While sun exposure in moderation is vital to help the body produce vitamin D, recent research continues to show that excessive UV exposure is cited as a contributing factor in skin damage in 80% of cases. Some of the key symptoms associated with overexposure to UV rays are premature wrinkles, age spots and in some cases skin cancer, making sun safety extremely important. How can aesthetic practitioner’s best advice their patients about sun damage?
Cosmetic practitioners see the effects of sun damage on their patients’ skin on almost a daily basis, with many patients seeking cosmetic treatments to rectify damaged skin. Cosmetic treatments such as laser resurfacing are often used to treat sun damaged skin and have grown in popularity in recent years.
As a practitioner, understanding your patient’s wants and needs is vital, however it is also important that you use this opportunity to advise them on the aftercare they require immediately after a procedure, and in the case of sun damage, the precautions they can take to minimise the risks of further damage in the future.
What advice can you give to patients about sun safety and preventing sun damage?
As a practitioner, the most important thing you can do is to educate your patients about the link between sun damage and UV rays. Of course, this is also heightened if your patient has recently undergone a treatment.
Some key facts surrounding sun damage are often surprising, for example
- UV rays emitted from the sun, UVA and UVB rays all penetrate the atmosphere
- 95% of the damage to skin is from the UVA rays
- UVA rays can penetrate through both clouds and glass
- UVA rays are present throughout the year during daylight hours, although we may be more aware of them during the summer months
When it comes to sun damage, prevention is definitely better than cure do educate your patients to be safe in the sun and limit the damage in the first place.
Chris Gill, Managing Director at multi-award-winning skin clinic Good Skin Days recommends ”A high quality broad spectrum SPF is worn every day to ensure the protection of the skin from harmful UVA and UVB rays. Most of our patients do not realise the importance of protecting their skin not only in summer but also throughout the winter months, as UVA rays are present every day of the year. We recommend our bestselling product Heliocare SPF50 Gel for daily use.”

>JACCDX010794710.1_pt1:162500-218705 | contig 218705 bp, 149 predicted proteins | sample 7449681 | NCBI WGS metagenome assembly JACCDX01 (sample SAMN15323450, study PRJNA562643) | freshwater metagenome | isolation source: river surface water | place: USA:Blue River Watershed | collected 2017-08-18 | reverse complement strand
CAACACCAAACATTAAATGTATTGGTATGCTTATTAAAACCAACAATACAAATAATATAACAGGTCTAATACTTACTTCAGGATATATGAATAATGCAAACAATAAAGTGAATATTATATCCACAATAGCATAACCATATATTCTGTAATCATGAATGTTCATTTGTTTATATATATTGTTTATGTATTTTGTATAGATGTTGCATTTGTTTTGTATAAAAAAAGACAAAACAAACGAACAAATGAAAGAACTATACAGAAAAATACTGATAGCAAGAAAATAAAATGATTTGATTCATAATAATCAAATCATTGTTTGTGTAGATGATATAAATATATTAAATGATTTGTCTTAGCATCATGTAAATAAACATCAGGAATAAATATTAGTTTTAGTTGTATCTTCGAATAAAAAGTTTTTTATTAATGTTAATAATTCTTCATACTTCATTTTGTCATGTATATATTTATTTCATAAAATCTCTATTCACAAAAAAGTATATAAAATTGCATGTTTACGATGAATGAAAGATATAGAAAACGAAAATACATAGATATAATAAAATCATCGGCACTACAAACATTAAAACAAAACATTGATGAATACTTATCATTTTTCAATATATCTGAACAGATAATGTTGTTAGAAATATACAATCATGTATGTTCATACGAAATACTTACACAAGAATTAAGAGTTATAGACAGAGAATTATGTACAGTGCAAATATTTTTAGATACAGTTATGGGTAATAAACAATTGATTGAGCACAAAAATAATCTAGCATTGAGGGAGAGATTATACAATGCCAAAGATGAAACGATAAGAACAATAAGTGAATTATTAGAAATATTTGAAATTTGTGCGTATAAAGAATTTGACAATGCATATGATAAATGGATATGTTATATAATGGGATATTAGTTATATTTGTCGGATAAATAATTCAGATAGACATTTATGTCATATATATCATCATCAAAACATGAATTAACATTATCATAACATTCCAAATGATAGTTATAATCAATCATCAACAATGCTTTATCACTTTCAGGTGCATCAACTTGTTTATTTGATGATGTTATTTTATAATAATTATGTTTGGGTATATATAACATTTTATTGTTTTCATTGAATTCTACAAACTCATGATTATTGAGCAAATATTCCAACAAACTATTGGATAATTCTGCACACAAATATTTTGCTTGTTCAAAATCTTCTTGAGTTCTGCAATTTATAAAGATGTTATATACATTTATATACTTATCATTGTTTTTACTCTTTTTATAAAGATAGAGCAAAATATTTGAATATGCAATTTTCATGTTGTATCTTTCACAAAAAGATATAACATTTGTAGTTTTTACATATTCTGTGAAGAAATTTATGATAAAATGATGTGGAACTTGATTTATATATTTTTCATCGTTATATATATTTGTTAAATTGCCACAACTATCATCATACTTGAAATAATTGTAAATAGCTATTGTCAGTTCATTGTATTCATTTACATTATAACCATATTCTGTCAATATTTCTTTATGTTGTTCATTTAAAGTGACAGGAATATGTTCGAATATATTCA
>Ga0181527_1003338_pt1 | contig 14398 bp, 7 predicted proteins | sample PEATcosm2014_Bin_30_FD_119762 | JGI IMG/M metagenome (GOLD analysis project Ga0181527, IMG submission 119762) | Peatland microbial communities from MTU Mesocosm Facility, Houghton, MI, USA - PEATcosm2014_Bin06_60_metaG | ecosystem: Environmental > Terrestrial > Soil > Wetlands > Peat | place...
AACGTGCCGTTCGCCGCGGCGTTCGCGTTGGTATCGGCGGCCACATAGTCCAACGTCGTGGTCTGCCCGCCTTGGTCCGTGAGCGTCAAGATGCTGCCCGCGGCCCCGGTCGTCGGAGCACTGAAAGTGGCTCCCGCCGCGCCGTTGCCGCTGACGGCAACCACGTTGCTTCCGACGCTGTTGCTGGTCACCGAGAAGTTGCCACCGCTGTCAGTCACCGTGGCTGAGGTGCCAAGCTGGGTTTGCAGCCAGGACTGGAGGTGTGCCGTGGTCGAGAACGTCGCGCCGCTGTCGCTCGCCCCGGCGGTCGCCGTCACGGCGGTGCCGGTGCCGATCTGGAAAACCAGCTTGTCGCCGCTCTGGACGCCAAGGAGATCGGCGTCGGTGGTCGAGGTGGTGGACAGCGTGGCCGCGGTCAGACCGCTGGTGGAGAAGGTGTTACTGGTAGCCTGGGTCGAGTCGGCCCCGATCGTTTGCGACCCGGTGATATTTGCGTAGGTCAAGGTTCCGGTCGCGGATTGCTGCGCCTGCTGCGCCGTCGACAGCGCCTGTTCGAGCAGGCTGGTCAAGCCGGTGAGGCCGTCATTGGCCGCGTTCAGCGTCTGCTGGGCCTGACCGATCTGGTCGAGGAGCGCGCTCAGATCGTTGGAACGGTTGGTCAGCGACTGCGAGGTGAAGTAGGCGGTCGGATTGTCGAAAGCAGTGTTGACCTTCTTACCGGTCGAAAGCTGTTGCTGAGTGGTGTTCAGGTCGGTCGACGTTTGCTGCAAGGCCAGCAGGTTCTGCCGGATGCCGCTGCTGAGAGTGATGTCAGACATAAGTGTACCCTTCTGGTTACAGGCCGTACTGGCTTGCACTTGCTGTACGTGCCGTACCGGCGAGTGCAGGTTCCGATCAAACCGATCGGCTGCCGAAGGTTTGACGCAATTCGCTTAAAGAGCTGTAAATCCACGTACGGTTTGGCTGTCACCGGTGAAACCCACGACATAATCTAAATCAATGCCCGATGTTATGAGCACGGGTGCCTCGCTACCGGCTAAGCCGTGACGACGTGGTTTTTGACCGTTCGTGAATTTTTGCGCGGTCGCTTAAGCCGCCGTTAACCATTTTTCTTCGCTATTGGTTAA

As mentioned, skin damage from UV rays can be enhanced if the patient has recently undergone treatment. It is important to make them aware from the outset that they should take precautions not only before, but also after treatment when their skin is likely to be more sensitive. At their initial treatment consultation, it is a good idea to analyse the current state of the skin to establish the most beneficial treatments. In addition, ensure that when recommending a treatment you cover after-care information on sun safety.
For example, following some aesthetic treatments, such as laser treatments, the new photosensitive skin that regrows can be very easily damaged by sun exposure. Skin that is severely sun damaged can have a higher incidence of actinic keratosis and skin cancers as well as being more susceptible to pigmentation.
It is up to the practitioner to ensure that patients are aware of the dangers and allow the recommended time following a treatment before exposing their skin to the sun.
Top tips for staying safe in the sun and avoiding sun damage
- Make sure you incorporate the topic of sun damage into every patient’s initial consultation. Remind them of the importance of using a good quality sunblock and remind them that the UVA rays, which cause the most damage, are present all year round and can pass through windows and clouds.
- Inform your patients the best was they can prepare their skin before the summer months when they are likely to spend more time outside. For example, by avoiding chemical peels and products containing acetic acid and retinoid that can increase skin sensitivity, for three months before major sun exposure and minimise sun damage. Exfoliating and ensuring skin is kept hydrated can also be beneficial.
- Remind patients that they can minimise future sun damage by using a good quality sunscreen (minimum SPF30) that counters both UVA and UVB rays, wearing a wide-brimmed hat and staying out of the sun where possible and particularly at its strongest from 11am – 3pm.